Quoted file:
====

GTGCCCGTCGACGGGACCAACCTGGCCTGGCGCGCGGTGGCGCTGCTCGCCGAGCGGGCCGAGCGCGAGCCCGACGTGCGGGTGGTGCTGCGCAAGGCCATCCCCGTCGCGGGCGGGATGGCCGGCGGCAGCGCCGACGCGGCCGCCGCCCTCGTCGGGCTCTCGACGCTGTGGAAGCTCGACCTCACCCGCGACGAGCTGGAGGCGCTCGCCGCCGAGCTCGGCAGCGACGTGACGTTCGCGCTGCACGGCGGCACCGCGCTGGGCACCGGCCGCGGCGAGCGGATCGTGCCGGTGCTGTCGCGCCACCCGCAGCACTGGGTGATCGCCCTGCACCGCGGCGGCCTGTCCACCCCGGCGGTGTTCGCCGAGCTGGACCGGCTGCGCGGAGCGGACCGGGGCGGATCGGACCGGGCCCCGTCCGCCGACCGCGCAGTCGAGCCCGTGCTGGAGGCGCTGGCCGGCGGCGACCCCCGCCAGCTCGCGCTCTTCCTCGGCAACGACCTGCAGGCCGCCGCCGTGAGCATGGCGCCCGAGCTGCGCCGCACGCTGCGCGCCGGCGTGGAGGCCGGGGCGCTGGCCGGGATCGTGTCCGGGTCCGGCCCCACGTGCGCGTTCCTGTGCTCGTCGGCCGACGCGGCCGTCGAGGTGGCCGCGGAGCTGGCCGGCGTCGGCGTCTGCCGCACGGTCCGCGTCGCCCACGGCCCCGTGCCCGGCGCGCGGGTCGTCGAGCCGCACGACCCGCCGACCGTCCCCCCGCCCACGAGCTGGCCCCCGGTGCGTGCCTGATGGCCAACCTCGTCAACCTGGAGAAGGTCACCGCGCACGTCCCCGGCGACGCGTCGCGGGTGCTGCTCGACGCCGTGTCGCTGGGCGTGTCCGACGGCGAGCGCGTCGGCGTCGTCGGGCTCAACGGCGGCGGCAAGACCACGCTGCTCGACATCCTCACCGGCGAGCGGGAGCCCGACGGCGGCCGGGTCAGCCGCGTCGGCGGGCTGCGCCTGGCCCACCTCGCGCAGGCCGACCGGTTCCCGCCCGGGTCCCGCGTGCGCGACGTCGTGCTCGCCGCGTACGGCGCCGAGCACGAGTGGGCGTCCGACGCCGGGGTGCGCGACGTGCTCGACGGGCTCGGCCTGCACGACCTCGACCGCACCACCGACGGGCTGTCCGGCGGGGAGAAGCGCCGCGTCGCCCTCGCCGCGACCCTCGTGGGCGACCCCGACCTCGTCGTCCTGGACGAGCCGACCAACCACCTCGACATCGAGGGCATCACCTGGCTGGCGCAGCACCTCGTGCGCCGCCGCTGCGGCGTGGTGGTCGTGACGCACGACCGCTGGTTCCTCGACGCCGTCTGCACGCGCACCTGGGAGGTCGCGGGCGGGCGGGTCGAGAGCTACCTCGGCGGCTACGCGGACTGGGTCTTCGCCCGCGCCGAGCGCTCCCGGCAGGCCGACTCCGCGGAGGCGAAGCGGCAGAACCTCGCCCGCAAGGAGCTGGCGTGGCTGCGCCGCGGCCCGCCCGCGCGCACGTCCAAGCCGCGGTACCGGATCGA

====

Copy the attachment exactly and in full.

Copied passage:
GTGCCCGTCGACGGGACCAACCTGGCCTGGCGCGCGGTGGCGCTGCTCGCCGAGCGGGCCGAGCGCGAGCCCGACGTGCGGGTGGTGCTGCGCAAGGCCATCCCCGTCGCGGGCGGGATGGCCGGCGGCAGCGCCGACGCGGCCGCCGCCCTCGTCGGGCTCTCGACGCTGTGGAAGCTCGACCTCACCCGCGACGAGCTGGAGGCGCTCGCCGCCGAGCTCGGCAGCGACGTGACGTTCGCGCTGCACGGCGGCACCGCGCTGGGCACCGGCCGCGGCGAGCGGATCGTGCCGGTGCTGTCGCGCCACCCGCAGCACTGGGTGATCGCCCTGCACCGCGGCGGCCTGTCCACCCCGGCGGTGTTCGCCGAGCTGGACCGGCTGCGCGGAGCGGACCGGGGCGGATCGGACCGGGCCCCGTCCGCCGACCGCGCAGTCGAGCCCGTGCTGGAGGCGCTGGCCGGCGGCGACCCCCGCCAGCTCGCGCTCTTCCTCGGCAACGACCTGCAGGCCGCCGCCGTGAGCATGGCGCCCGAGCTGCGCCGCACGCTGCGCGCCGGCGTGGAGGCCGGGGCGCTGGCCGGGATCGTGTCCGGGTCCGGCCCCACGTGCGCGTTCCTGTGCTCGTCGGCCGACGCGGCCGTCGAGGTGGCCGCGGAGCTGGCCGGCGTCGGCGTCTGCCGCACGGTCCGCGTCGCCCACGGCCCCGTGCCCGGCGCGCGGGTCGTCGAGCCGCACGACCCGCCGACCGTCCCCCCGCCCACGAGCTGGCCCCCGGTGCGTGCCTGATGGCCAACCTCGTCAACCTGGAGAAGGTCACCGCGCACGTCCCCGGCGACGCGTCGCGGGTGCTGCTCGACGCCGTGTCGCTGGGCGTGTCCGACGGCGAGCGCGTCGGCGTCGTCGGGCTCAACGGCGGCGGCAAGACCACGCTGCTCGACATCCTCACCGGCGAGCGGGAGCCCGACGGCGGCCGGGTCAGCCGCGTCGGCGGGCTGCGCCTGGCCCACCTCGCGCAGGCCGACCGGTTCCCGCCCGGGTCCCGCGTGCGCGACGTCGTGCTCGCCGCGTACGGCGCCGAGCACGAGTGGGCGTCCGACGCCGGGGTGCGCGACGTGCTCGACGGGCTCGGCCTGCACGACCTCGACCGCACCACCGACGGGCTGTCCGGCGGGGAGAAGCGCCGCGTCGCCCTCGCCGCGACCCTCGTGGGCGACCCCGACCTCGTCGTCCTGGACGAGCCGACCAACCACCTCGACATCGAGGGCATCACCTGGCTGGCGCAGCACCTCGTGCGCCGCCGCTGCGGCGTGGTGGTCGTGACGCACGACCGCTGGTTCCTCGACGCCGTCTGCACGCGCACCTGGGAGGTCGCGGGCGGGCGGGTCGAGAGCTACCTCGGCGGCTACGCGGACTGGGTCTTCGCCCGCGCCGAGCGCTCCCGGCAGGCCGACTCCGCGGAGGCGAAGCGGCAGAACCTCGCCCGCAAGGAGCTGGCGTGGCTGCGCCGCGGCCCGCCCGCGCGCACGTCCAAGCCGCGGTACCGGATCGA